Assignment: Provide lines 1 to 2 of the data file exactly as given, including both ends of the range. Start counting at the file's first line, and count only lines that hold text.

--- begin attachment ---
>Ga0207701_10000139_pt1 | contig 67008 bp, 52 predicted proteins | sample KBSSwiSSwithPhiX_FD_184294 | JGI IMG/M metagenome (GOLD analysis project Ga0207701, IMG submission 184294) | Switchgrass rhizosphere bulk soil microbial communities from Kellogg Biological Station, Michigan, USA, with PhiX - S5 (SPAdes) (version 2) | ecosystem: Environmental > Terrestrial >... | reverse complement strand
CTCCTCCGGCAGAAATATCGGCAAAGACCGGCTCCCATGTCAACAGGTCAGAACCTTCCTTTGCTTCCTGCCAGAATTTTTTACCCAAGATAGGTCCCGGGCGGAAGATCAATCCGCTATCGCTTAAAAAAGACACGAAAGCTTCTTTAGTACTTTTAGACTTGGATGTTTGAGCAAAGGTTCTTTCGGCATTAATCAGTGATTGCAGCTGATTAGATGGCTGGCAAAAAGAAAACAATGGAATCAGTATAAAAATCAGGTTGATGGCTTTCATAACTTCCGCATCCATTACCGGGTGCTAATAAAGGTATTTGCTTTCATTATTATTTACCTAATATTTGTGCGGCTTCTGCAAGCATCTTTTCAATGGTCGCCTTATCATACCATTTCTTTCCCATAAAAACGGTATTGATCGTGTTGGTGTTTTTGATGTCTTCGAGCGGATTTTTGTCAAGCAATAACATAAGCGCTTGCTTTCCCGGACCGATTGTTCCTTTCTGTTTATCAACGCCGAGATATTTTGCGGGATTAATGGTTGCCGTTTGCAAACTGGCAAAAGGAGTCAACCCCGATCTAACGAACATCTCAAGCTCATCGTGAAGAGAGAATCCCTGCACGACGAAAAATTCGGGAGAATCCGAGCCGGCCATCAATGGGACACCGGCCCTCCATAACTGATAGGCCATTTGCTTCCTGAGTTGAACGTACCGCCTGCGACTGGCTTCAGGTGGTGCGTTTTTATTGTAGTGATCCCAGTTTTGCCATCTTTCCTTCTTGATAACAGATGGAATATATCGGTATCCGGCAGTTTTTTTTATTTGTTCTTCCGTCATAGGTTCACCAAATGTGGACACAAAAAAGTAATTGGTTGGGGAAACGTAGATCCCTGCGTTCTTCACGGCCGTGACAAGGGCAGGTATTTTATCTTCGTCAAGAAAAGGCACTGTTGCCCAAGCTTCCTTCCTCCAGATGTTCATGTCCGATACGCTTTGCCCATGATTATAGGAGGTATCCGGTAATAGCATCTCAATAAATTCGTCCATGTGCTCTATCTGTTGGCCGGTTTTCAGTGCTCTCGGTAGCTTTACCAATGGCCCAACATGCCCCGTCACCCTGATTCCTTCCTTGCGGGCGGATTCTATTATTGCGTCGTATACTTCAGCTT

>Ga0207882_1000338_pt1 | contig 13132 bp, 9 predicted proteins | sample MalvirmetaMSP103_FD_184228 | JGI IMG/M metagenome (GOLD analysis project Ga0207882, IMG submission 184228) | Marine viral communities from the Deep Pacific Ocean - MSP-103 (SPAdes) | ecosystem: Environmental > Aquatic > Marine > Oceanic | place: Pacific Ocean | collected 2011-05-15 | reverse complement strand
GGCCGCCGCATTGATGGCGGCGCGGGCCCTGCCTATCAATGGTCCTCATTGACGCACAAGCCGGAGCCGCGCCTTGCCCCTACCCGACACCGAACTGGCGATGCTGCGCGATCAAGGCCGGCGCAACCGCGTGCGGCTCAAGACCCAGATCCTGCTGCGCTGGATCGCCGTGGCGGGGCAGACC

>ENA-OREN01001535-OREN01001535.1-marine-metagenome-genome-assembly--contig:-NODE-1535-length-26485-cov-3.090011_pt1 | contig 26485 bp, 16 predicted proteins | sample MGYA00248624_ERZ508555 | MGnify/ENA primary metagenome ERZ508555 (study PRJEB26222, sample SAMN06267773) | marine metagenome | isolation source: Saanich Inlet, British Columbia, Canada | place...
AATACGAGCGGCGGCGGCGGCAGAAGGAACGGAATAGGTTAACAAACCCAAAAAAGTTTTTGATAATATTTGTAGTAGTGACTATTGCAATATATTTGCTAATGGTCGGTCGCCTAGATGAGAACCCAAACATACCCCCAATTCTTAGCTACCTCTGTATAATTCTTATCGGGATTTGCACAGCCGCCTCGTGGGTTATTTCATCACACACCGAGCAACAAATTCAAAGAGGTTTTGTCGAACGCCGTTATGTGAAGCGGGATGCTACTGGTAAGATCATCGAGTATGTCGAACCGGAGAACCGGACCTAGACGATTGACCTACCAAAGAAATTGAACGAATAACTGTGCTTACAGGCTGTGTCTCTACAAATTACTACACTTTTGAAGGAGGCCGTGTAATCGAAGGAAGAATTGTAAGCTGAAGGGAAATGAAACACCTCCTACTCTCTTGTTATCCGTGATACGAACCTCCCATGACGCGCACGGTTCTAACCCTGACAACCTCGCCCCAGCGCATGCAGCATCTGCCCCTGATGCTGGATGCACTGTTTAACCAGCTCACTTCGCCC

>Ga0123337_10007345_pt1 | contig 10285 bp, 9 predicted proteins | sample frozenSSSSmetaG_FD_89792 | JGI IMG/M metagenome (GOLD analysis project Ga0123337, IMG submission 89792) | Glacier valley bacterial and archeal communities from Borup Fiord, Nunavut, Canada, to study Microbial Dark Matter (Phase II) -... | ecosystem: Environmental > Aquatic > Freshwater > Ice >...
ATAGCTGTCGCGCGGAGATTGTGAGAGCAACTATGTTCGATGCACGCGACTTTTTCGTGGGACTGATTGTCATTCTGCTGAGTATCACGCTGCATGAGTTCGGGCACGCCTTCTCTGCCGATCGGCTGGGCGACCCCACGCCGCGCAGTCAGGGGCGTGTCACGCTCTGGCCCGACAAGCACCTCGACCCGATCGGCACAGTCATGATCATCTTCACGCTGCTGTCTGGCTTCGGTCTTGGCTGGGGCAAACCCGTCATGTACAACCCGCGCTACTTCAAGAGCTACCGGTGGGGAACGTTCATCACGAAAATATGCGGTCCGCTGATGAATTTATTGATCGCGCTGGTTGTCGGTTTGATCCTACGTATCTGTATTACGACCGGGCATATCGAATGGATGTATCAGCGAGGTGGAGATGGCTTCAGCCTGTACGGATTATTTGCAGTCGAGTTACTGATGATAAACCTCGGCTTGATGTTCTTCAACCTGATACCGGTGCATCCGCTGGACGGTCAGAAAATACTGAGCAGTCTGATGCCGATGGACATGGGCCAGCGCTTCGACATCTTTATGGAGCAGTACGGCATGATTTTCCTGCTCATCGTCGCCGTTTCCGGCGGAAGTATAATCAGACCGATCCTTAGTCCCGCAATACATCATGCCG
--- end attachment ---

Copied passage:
>Ga0207701_10000139_pt1 | contig 67008 bp, 52 predicted proteins | sample KBSSwiSSwithPhiX_FD_184294 | JGI IMG/M metagenome (GOLD analysis project Ga0207701, IMG submission 184294) | Switchgrass rhizosphere bulk soil microbial communities from Kellogg Biological Station, Michigan, USA, with PhiX - S5 (SPAdes) (version 2) | ecosystem: Environmental > Terrestrial >... | reverse complement strand
CTCCTCCGGCAGAAATATCGGCAAAGACCGGCTCCCATGTCAACAGGTCAGAACCTTCCTTTGCTTCCTGCCAGAATTTTTTACCCAAGATAGGTCCCGGGCGGAAGATCAATCCGCTATCGCTTAAAAAAGACACGAAAGCTTCTTTAGTACTTTTAGACTTGGATGTTTGAGCAAAGGTTCTTTCGGCATTAATCAGTGATTGCAGCTGATTAGATGGCTGGCAAAAAGAAAACAATGGAATCAGTATAAAAATCAGGTTGATGGCTTTCATAACTTCCGCATCCATTACCGGGTGCTAATAAAGGTATTTGCTTTCATTATTATTTACCTAATATTTGTGCGGCTTCTGCAAGCATCTTTTCAATGGTCGCCTTATCATACCATTTCTTTCCCATAAAAACGGTATTGATCGTGTTGGTGTTTTTGATGTCTTCGAGCGGATTTTTGTCAAGCAATAACATAAGCGCTTGCTTTCCCGGACCGATTGTTCCTTTCTGTTTATCAACGCCGAGATATTTTGCGGGATTAATGGTTGCCGTTTGCAAACTGGCAAAAGGAGTCAACCCCGATCTAACGAACATCTCAAGCTCATCGTGAAGAGAGAATCCCTGCACGACGAAAAATTCGGGAGAATCCGAGCCGGCCATCAATGGGACACCGGCCCTCCATAACTGATAGGCCATTTGCTTCCTGAGTTGAACGTACCGCCTGCGACTGGCTTCAGGTGGTGCGTTTTTATTGTAGTGATCCCAGTTTTGCCATCTTTCCTTCTTGATAACAGATGGAATATATCGGTATCCGGCAGTTTTTTTTATTTGTTCTTCCGTCATAGGTTCACCAAATGTGGACACAAAAAAGTAATTGGTTGGGGAAACGTAGATCCCTGCGTTCTTCACGGCCGTGACAAGGGCAGGTATTTTATCTTCGTCAAGAAAAGGCACTGTTGCCCAAGCTTCCTTCCTCCAGATGTTCATGTCCGATACGCTTTGCCCATGATTATAGGAGGTATCCGGTAATAGCATCTCAATAAATTCGTCCATGTGCTCTATCTGTTGGCCGGTTTTCAGTGCTCTCGGTAGCTTTACCAATGGCCCAACATGCCCCGTCACCCTGATTCCTTCCTTGCGGGCGGATTCTATTATTGCGTCGTATACTTCAGCTT